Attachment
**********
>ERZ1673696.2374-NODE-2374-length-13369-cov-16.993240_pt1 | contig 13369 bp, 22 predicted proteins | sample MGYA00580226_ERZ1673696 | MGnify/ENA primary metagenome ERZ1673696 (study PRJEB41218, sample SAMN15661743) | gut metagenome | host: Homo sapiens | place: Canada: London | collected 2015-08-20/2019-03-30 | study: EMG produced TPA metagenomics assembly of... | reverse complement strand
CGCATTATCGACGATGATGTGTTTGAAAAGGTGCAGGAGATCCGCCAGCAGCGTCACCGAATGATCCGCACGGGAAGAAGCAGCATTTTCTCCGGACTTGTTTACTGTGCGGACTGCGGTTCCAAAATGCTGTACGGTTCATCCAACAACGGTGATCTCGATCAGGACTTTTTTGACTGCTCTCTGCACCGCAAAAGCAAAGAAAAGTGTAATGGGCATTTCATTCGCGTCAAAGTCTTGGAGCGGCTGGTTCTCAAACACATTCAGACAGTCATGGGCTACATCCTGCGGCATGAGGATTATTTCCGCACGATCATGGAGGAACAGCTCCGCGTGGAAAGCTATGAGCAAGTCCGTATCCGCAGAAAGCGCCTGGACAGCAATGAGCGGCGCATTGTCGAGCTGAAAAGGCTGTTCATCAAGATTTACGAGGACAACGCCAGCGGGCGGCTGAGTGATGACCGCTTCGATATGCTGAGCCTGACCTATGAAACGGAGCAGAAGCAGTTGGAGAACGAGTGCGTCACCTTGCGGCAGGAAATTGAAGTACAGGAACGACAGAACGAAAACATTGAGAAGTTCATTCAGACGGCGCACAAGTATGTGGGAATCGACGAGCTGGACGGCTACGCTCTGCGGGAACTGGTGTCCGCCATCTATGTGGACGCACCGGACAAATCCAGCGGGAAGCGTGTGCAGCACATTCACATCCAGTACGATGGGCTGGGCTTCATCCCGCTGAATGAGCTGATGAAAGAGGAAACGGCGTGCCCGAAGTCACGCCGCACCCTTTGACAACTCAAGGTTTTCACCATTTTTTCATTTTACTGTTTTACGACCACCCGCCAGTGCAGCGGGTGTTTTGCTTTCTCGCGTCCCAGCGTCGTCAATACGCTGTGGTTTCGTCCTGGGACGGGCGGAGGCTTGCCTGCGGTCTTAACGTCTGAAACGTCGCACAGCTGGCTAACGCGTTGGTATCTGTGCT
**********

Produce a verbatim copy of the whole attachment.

>ERZ1673696.2374-NODE-2374-length-13369-cov-16.993240_pt1 | contig 13369 bp, 22 predicted proteins | sample MGYA00580226_ERZ1673696 | MGnify/ENA primary metagenome ERZ1673696 (study PRJEB41218, sample SAMN15661743) | gut metagenome | host: Homo sapiens | place: Canada: London | collected 2015-08-20/2019-03-30 | study: EMG produced TPA metagenomics assembly of... | reverse complement strand
CGCATTATCGACGATGATGTGTTTGAAAAGGTGCAGGAGATCCGCCAGCAGCGTCACCGAATGATCCGCACGGGAAGAAGCAGCATTTTCTCCGGACTTGTTTACTGTGCGGACTGCGGTTCCAAAATGCTGTACGGTTCATCCAACAACGGTGATCTCGATCAGGACTTTTTTGACTGCTCTCTGCACCGCAAAAGCAAAGAAAAGTGTAATGGGCATTTCATTCGCGTCAAAGTCTTGGAGCGGCTGGTTCTCAAACACATTCAGACAGTCATGGGCTACATCCTGCGGCATGAGGATTATTTCCGCACGATCATGGAGGAACAGCTCCGCGTGGAAAGCTATGAGCAAGTCCGTATCCGCAGAAAGCGCCTGGACAGCAATGAGCGGCGCATTGTCGAGCTGAAAAGGCTGTTCATCAAGATTTACGAGGACAACGCCAGCGGGCGGCTGAGTGATGACCGCTTCGATATGCTGAGCCTGACCTATGAAACGGAGCAGAAGCAGTTGGAGAACGAGTGCGTCACCTTGCGGCAGGAAATTGAAGTACAGGAACGACAGAACGAAAACATTGAGAAGTTCATTCAGACGGCGCACAAGTATGTGGGAATCGACGAGCTGGACGGCTACGCTCTGCGGGAACTGGTGTCCGCCATCTATGTGGACGCACCGGACAAATCCAGCGGGAAGCGTGTGCAGCACATTCACATCCAGTACGATGGGCTGGGCTTCATCCCGCTGAATGAGCTGATGAAAGAGGAAACGGCGTGCCCGAAGTCACGCCGCACCCTTTGACAACTCAAGGTTTTCACCATTTTTTCATTTTACTGTTTTACGACCACCCGCCAGTGCAGCGGGTGTTTTGCTTTCTCGCGTCCCAGCGTCGTCAATACGCTGTGGTTTCGTCCTGGGACGGGCGGAGGCTTGCCTGCGGTCTTAACGTCTGAAACGTCGCACAGCTGGCTAACGCGTTGGTATCTGTGCT